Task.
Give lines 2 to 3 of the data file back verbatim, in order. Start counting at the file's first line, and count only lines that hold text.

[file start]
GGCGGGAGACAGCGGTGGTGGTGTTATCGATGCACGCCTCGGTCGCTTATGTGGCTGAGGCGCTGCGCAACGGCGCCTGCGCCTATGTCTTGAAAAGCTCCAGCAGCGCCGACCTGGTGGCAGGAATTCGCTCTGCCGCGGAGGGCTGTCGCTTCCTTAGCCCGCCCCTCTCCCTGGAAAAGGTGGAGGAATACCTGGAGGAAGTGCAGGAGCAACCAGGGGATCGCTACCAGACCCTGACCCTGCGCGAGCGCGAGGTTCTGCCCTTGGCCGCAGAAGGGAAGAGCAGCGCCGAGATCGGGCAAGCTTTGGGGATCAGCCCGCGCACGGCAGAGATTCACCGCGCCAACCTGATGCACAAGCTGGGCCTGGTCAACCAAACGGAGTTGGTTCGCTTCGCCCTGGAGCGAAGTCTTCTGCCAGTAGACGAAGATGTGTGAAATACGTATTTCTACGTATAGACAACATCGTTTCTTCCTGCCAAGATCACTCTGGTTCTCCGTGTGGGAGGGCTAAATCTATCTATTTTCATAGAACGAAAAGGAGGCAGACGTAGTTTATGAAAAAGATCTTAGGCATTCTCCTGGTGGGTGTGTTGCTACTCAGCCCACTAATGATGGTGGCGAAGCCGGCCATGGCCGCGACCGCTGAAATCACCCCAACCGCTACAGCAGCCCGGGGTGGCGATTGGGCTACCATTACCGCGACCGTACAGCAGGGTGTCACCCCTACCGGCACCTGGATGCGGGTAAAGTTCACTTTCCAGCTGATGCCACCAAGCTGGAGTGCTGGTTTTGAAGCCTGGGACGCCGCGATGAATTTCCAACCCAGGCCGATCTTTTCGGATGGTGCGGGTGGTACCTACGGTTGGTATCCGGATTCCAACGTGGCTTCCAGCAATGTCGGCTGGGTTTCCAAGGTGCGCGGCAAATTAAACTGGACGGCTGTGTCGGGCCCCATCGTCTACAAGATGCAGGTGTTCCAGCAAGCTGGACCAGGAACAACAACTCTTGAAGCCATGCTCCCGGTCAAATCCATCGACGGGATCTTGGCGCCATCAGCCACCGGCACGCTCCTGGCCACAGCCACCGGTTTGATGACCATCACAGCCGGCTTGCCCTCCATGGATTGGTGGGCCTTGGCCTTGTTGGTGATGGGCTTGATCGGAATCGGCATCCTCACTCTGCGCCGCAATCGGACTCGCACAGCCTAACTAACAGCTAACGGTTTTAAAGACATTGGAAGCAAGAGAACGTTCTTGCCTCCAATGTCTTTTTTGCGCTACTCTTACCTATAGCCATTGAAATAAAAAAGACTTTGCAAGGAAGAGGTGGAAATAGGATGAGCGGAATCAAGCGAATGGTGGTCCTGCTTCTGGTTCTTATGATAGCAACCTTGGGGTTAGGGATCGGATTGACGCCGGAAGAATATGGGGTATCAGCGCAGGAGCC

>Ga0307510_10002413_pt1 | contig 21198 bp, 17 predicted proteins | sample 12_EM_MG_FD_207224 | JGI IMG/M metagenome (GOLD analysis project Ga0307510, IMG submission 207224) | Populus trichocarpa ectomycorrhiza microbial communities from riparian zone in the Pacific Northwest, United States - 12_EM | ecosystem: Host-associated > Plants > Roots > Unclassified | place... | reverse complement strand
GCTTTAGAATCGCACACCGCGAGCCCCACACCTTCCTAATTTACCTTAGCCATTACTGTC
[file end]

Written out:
>Ga0307510_10002413_pt1 | contig 21198 bp, 17 predicted proteins | sample 12_EM_MG_FD_207224 | JGI IMG/M metagenome (GOLD analysis project Ga0307510, IMG submission 207224) | Populus trichocarpa ectomycorrhiza microbial communities from riparian zone in the Pacific Northwest, United States - 12_EM | ecosystem: Host-associated > Plants > Roots > Unclassified | place... | reverse complement strand
GCTTTAGAATCGCACACCGCGAGCCCCACACCTTCCTAATTTACCTTAGCCATTACTGTC